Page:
B. F. Skinner

1904 - 1990

Backround

B. F. Skinner was born March 20, 1904, in a small Pennsylvania town. He was an active, out-going boy who loved the outdoors and building things, and actually enjoyed school. When he first went to school he wanted to become a professional writer, then he later enrolled at Harvard to study psychology.

Interesting Facts

  • Said to be an atheist early in life after losing his brother to a cerebral hemorrhage, and after his grandmother's teachings on hell.
  • In 1944, he worked on the Project Pigeon which trained pigeons during World War II to direct bombs by pecking at a target.

His Theory

Skinner believed that the best way to understand behavior is to look at the causes of an action and its consequences. He called this approach operant conditioning. He also introduced a new term into the Law of Effect - Reinforcement. Behavior that is followed by reinforcement (positive or negative) has an increased probability of re-occurrence. Behavior followed by punishment has a decreased probability of re-occurrence.

Example of their Theory

Imagine you put a rat in a Skinner box that has a bar or pedal on one wall that, when pressed, a little mechanism releases a foot pellet into the cage. The rat is bouncing around the cage, when he accidentally presses the bar and a food pellet falls into the cage. The operant is the behavior just prior to the reinforce, which is the food pellet. In no, the rat is furiously peddling away at the bar, hoarding his pile of pellets in the corner of the cage.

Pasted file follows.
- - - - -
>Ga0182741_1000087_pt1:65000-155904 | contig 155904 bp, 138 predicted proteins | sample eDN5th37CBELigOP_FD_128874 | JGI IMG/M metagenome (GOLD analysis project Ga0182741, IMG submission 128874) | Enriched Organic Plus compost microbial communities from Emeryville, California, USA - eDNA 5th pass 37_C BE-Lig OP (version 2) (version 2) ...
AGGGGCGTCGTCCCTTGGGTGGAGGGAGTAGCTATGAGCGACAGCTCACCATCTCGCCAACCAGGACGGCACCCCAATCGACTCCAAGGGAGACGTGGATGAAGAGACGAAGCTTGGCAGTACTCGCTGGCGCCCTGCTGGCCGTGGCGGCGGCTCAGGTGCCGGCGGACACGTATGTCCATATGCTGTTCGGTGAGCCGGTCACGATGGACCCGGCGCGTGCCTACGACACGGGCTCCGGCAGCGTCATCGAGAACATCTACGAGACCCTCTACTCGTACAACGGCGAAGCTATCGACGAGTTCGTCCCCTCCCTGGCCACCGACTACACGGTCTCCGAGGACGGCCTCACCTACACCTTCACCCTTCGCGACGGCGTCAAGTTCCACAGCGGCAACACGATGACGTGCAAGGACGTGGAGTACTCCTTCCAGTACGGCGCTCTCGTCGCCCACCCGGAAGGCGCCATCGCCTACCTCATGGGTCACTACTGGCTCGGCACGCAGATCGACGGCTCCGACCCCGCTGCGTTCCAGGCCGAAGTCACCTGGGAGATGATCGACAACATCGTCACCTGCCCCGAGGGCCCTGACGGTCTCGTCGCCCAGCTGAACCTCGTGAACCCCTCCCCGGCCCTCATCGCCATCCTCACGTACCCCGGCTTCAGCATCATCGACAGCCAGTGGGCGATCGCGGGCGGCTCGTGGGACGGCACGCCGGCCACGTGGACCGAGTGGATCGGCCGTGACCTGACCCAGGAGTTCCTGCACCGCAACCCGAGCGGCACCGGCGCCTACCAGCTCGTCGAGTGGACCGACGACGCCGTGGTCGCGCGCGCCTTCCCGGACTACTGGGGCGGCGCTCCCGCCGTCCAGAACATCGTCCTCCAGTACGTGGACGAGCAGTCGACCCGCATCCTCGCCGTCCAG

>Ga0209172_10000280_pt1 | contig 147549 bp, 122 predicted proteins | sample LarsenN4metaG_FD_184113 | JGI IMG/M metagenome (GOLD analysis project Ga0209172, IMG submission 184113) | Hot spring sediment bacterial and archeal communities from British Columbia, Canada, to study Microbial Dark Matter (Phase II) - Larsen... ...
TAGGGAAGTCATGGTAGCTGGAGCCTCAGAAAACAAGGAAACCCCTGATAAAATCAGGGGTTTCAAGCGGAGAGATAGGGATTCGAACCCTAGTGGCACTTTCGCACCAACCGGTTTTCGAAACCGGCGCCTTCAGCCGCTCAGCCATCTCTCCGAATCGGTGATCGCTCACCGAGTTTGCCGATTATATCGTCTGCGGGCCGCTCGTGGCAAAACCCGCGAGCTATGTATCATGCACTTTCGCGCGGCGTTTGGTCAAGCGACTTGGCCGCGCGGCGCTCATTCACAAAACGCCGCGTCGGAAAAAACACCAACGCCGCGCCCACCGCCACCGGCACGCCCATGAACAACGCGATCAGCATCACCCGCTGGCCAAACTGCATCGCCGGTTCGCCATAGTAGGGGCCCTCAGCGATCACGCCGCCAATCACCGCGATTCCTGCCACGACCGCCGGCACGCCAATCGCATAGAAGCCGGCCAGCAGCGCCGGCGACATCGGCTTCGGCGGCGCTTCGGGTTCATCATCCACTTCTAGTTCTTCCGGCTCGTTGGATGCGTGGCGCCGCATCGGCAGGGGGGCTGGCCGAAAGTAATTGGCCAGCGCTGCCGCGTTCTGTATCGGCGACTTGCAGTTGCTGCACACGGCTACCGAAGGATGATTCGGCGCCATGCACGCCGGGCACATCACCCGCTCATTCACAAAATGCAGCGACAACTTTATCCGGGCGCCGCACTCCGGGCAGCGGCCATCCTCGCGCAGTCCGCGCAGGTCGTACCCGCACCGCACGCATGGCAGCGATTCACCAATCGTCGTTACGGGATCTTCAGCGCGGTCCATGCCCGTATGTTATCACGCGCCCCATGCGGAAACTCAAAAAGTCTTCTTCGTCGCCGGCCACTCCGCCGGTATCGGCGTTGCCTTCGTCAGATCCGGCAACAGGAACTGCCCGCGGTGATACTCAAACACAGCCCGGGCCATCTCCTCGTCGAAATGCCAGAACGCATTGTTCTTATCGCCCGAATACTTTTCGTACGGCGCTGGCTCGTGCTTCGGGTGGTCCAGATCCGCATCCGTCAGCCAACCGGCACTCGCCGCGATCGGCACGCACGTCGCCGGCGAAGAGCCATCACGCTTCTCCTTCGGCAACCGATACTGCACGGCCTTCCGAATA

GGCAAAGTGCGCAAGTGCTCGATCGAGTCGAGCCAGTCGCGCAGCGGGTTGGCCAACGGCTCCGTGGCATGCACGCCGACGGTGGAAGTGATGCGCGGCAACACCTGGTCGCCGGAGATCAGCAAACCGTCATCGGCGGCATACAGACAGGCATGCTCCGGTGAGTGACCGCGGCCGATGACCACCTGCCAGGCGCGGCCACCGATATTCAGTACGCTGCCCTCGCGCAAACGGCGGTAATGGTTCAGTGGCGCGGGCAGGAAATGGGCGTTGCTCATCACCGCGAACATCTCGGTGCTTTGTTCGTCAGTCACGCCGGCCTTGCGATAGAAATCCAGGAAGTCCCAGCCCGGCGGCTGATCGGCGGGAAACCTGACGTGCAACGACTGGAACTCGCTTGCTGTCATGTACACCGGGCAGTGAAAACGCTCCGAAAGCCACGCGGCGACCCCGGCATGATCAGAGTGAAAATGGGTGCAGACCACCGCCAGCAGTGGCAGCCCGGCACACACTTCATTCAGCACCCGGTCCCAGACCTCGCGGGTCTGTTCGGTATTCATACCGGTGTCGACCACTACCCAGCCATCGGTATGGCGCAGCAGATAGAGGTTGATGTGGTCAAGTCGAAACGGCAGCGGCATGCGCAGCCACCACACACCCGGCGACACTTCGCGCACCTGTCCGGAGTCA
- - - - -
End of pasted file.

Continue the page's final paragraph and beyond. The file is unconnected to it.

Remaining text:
Experiments and Inventions

  • Operant conditioning chamber (A machine that could record behavior automatically by using graphics) (also known as Skinner box)
  • Cumulative recorder(measures the responses of organisms such as animals and birds to their interactions within the environment)
  • Pigeon Guided Missile (pigeons could be used to guide a large missile to the target accurately and in tests showed that it could be accomplished)

How it connects to child Development

Unlike animals, children often respond to verbal operants by: taking advice, listening to the warnings of others, and obeying given rules. Even without having personally experienced any negative consequences from disobeying. The knowledge of what could happen if certain behaviors are chosen can be enough to keep them from acting in certain ways.